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Workplace Sex Discrimination: Phillips v. Martin Marietta Corp.

Greg de la Cruz works at NCR Corp's R&D center in the Philippines and is the author of two published titles on Amazon.

There is a long line of cases decided by the U.S. Supreme Court taking on the issue of discrimination based on sex.

There is a long line of cases decided by the U.S. Supreme Court taking on the issue of discrimination based on sex.

Could you imagine not being hired by a company because have a preschool-aged kid? 50 years ago, this occured when Ida Phillips, who applied for a position at Martin Marietta Corp., was not even considered and was told by the company that they were not accepting job applications from women with pre-school age children.

I feel fortunate to have grown up in a generation where a woman raising children while working a full-time day job was considered normal. I don’t know about my classmates at the time, but it was clear to me when I was in primary school that it was pretty ordinary to have both of my parents report to their jobs in the daytime while I was stuck at school. It was so normal that I didn’t even think the question, "what do your parents do?" had to be preceded by, "do both your parents have jobs?"

This disparity just goes to show how far 1971 is from the 2000s, when I was too young to think about social issues such as sex-based discrimination. The Supreme Court of the United States has decided a long line of cases tackling discrimination based on sex, and with every decided case, more social justice is brought forward. That momentary change eventually becomes a norm, as subsequent controversies brought forth are decided based on precedent, and a ripple effect ensues.

Back in 1971, Ida Phillips was discriminated against based on her sex. She was the plaintiff for the landmark case, Phillips v. Martin Marietta Corp.

Phillips v. Martin Marietta Corp.

In 1971, Ida Phillips was a woman with children in preschool, and she applied for a job at Martin Marietta Corp., an aerospace company that was focused on making missiles. Martin Marietta Corp. didn’t even give her application any consideration because it was not accepting job applications from women with preschool-age children. What was curious, though, was that the company did employ men with pre-school age children.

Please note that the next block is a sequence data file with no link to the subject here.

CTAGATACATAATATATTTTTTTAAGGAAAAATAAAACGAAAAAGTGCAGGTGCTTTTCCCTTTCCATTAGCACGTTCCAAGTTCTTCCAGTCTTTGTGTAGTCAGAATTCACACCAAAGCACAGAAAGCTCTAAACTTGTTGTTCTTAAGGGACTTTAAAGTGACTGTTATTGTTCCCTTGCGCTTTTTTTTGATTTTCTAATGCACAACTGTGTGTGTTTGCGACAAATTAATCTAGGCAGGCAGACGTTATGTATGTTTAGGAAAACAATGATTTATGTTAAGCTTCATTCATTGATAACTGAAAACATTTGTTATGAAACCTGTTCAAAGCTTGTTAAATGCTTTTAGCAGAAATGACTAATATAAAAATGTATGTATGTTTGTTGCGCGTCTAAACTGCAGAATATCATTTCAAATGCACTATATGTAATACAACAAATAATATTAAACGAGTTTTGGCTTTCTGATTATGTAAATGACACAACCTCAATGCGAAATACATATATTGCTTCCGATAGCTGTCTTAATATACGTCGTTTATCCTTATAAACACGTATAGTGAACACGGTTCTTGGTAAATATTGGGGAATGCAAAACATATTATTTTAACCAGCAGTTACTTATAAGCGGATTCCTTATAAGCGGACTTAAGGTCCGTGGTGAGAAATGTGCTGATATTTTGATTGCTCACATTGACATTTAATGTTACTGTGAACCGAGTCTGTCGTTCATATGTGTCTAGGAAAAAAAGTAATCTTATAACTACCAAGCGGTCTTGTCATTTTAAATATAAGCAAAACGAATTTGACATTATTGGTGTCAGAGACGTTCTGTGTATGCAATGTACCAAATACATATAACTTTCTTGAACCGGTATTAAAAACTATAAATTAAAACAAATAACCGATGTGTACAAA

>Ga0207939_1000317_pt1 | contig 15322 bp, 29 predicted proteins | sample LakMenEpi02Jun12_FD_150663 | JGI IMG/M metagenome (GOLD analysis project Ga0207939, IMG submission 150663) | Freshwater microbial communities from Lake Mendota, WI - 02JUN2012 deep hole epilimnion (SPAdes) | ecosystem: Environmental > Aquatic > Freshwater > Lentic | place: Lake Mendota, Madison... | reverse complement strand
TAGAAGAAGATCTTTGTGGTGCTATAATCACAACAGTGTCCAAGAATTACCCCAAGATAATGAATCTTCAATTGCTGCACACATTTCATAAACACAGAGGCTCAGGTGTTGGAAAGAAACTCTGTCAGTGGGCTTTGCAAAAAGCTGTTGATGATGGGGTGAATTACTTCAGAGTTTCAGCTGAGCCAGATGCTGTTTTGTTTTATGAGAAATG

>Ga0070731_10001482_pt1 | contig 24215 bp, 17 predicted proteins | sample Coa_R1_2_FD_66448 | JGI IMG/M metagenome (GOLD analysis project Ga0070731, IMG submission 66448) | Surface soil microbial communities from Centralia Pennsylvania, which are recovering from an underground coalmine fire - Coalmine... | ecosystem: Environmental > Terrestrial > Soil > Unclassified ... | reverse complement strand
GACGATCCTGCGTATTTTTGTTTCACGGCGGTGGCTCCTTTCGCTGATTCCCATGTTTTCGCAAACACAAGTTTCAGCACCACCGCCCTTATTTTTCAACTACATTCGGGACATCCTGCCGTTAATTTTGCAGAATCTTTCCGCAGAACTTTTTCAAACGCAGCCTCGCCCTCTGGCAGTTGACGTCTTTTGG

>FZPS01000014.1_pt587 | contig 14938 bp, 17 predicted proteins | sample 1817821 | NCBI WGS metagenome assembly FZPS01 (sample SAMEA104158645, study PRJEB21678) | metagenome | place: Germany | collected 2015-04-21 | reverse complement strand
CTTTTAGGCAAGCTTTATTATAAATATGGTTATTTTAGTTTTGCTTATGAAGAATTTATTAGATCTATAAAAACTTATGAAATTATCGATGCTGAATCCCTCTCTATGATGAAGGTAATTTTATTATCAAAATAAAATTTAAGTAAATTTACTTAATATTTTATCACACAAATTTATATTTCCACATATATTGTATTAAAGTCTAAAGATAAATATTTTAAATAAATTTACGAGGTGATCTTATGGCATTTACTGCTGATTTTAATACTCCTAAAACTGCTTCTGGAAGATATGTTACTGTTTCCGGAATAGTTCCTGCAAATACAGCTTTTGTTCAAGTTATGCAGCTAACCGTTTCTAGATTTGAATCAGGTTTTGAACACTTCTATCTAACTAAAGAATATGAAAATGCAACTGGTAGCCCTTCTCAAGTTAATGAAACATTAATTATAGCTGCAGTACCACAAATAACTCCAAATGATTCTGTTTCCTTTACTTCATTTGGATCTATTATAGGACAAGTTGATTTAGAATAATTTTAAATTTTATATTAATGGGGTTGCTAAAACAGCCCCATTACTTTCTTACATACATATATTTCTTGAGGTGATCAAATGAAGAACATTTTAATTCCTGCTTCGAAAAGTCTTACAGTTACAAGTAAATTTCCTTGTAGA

The rationale for the company imposing this kind of policy was probably pretty obvious at the time. If it were to hire women with pre-school-aged children, that probably meant they were more likely to take time off or get distracted by their obligation to take care of their kids. Women in the 1970s were more defaulted to being the ones to watch over the kids during their early ages. Being a housewife was far more common in the 70s when one person’s income was enough to support a family. These days, the income of two is often not enough.

Ida Phillips filed a case in the U.S. District Court for the Middle District of Florida under Title VII of the Civil Rights Act of 1964, alleging that she had been denied employment because of her sex. But to her dismay, the District Court granted a summary judgment in favor of Martin Marietta Corp., concluding that there was no bias against women; in fact, as much as 70–75 percent of the applicants for the company position Philipps was applying for were women, and 75–80 percent of those hired for the position were, in fact, women.